Smartphones are getting cheaper all the time. Sales of high-end $700 or $800 flagships are generally declining. More people are bypassing carriers and buying directly from OEMs, or picking up unlocked devices from online retailers. Could we be looking at the end of the traditional, expensive flagship phone? Can Samsung, LG, or even Apple keep asking us to pay big bucks for their latest offerings?
What’s going on?
If you look at the last round of flagship releases it’s difficult to see where the innovation is. We haven’t seen many compelling new features in the last few years. The flagship line-up has started to look pretty homogenous and almost everyone owns a smartphone now. When the market stagnates, one of the few remaining options for manufacturers looking to stand out is to drop prices.
The average selling price for an Android phone has plummeted from $441 in 2010 down to $254 last year. That’s partly because of the abundance of budget Android smartphones on the market. The platform has improved and hardware has reduced in price dramatically over the last few years. Budget phones are now perfectly usable, and some mid-range offerings, in terms of price, are competing with the high-end flagships, in terms of specs.
If we take a look at something like the OnePlus 2, which starts at $329, we can see the pressure in the market. It’s not really “the 2016 flagship killer” OnePlus suggests, but it doesn’t look out of place next to this year’s crop.
Price drops come quickly
It used to be that flagships would be sold for nearly a full year at the release price, or very close to it. The prices would only start to drop within a month of the next version in the series, but nowadays they begin to fall pretty quickly after release. The LG G4 has dropped from $600 to $480 on T-Mobile and $470 unlocked on Amazon. You can pick up a Galaxy S6 or S6 Edge for $550 now. The Nexus 6 has dropped to $500 from Google and $490 on Amazon now.
This is yet another reason not to lock yourself into a two-year contract and pull the trigger on the latest flagship on release day. You quickly end up in a negative equity situation, but you’ve still got to pay your smartphone off at the original inflated price.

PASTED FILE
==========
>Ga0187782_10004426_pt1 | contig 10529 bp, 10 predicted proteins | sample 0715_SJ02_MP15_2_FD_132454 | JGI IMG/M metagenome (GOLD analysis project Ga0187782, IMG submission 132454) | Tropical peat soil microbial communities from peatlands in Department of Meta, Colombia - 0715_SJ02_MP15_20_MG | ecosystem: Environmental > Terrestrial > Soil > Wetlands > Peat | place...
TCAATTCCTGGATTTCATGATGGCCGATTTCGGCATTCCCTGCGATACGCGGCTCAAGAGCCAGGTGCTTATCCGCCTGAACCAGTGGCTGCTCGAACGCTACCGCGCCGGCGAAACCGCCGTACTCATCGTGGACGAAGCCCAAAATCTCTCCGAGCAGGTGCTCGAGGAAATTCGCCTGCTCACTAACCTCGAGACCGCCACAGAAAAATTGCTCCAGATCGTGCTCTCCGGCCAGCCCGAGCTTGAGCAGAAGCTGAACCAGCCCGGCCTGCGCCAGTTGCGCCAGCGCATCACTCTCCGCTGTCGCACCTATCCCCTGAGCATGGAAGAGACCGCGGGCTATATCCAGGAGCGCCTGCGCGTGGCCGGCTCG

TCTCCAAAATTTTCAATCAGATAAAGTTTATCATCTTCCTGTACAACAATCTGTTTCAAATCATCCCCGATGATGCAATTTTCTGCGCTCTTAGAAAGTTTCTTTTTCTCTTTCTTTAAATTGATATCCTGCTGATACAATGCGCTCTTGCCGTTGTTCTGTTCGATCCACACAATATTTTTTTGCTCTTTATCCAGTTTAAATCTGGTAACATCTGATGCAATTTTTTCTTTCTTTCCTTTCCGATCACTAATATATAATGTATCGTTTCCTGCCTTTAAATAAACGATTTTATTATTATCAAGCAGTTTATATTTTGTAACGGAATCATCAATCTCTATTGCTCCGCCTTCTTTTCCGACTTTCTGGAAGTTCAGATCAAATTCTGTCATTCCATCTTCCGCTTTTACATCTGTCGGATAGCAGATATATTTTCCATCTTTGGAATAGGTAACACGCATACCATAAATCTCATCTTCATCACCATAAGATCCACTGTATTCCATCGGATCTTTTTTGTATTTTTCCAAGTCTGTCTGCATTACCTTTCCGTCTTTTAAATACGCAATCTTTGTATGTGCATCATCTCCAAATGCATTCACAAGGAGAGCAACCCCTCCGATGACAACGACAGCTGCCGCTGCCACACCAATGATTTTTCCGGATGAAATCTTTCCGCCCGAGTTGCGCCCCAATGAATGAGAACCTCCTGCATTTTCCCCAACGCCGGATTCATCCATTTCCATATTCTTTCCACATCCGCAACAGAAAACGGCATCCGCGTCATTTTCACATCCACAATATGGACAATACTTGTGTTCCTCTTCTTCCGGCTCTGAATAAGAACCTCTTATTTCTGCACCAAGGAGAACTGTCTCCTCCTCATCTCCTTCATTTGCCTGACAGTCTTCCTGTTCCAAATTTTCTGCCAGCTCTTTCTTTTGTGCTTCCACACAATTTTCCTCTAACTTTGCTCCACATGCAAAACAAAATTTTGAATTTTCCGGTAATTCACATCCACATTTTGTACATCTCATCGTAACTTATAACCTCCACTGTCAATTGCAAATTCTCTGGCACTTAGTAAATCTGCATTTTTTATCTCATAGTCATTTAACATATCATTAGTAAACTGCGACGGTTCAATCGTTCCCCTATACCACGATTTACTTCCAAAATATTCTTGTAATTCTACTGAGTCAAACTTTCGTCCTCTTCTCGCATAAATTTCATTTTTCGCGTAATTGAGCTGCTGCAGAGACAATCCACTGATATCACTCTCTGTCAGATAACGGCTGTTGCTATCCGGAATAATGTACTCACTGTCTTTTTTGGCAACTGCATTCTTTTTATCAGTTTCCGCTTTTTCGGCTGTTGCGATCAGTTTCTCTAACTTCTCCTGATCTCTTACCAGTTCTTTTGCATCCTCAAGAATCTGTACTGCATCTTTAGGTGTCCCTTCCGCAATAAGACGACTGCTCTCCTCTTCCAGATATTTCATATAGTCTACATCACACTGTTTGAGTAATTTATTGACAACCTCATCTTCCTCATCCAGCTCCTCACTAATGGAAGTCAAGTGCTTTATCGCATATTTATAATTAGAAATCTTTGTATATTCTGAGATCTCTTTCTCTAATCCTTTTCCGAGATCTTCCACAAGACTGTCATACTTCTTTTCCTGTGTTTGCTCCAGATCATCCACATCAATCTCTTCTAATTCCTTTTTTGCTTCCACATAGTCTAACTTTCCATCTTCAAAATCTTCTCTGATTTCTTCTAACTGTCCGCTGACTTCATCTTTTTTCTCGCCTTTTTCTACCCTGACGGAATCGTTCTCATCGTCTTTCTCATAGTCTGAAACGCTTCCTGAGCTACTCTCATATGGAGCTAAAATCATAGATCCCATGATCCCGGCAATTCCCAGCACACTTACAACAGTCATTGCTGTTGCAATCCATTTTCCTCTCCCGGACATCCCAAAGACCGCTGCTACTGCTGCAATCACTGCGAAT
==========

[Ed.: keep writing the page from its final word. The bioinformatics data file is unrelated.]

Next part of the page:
What are the pros and cons?
There’s really only one big pro that matters – cheaper smartphones for all. But it’s also potentially great for customers to be able to shop around on carriers. In theory, it should drive them to offer better deals for service.
For manufacturers, there’s really only one big con that matters – reduced profits. But is that bad for consumers? You could argue that it will lead to a reduction in R&D, maybe there’s a knock-on impact in terms of reduced innovation, but that could also be self-defeating for the OEMs.
Bucking the trend
There will always be a minority of people willing to pay top dollar for the latest thing. Realistically, that’s based on a mixture of alluring hardware and effective marketing. Looking around for an exception to the dwindling profit rule, Apple is an obvious elephant in the room.
Even the average selling price of the iPhone has declined since 2010. It has gone from $702 to $657 in 2014. But for the most part Apple still fits the old model. It sells its flagship at a premium price and only discounts when the next version is released. The fact it has its own exclusive platform, a strong brand, and high customer satisfaction and loyalty are just some of the reasons.
It’s difficult to argue the demise of the traditional flagship in the face of the iPhone’s continued success, but the Android smartphone market is clearly a different beast.
We’ve seen a couple of strategies to try and combat this general demise from Samsung, the master of the multi-pronged approach. Two of them look like they might have legs.
First, the trend towards bigger displays as phablets take off has largely been driven by the success of Samsung’s Galaxy Note series. People seem to be willing to pay more for bigger devices and phablets are taking over as the new flagships. LG went as far as to merge the two, with the G3 and G4 being clear flagships that are also phablet sized. Apple jumped on that bandwagon too, because the 6 Plus is clearly superior to the standard iPhone 6.
Second, the innovative curved display design of the S6 Edge led to better sales than anticipated. Apparently, Samsung expected the normal S6 to outsell the Edge significantly, but it didn’t. Considering the Edge was also more expensive at release, there’s clearly still a hunger for sexy new devices that innovate. It will be interesting to see what happens with the S6 Edge+ as it combines both trends and is now the most expensive smartphone in Samsung’s line-up.
There definitely is a decline in the traditional flagship phone model. We can see it clearest if we look at something like the HTC One M9. Manufacturers can’t get away with releasing the same phone as last year, no matter how gorgeous the design may be. People want some new features or design tweaks they can clearly identify, even if they are a bit puffed up by the marketing department, or balanced with steps backwards in other areas.
Flagship territory and pricing has also been an uphill struggle for Sony. And none of the up and coming field in the OEM charts, including Lenovo (and Motorola), Huawei, Xiaomi, ZTE, and Alcatel sell phones in the $700 or $800 price bracket.
Having said all that, there’s still room for a sizeable niche of premium-priced phones that offer a mixture of cutting edge features, gorgeous design, and clever marketing. The traditional flagship may be sinking, but you can’t count it out just yet.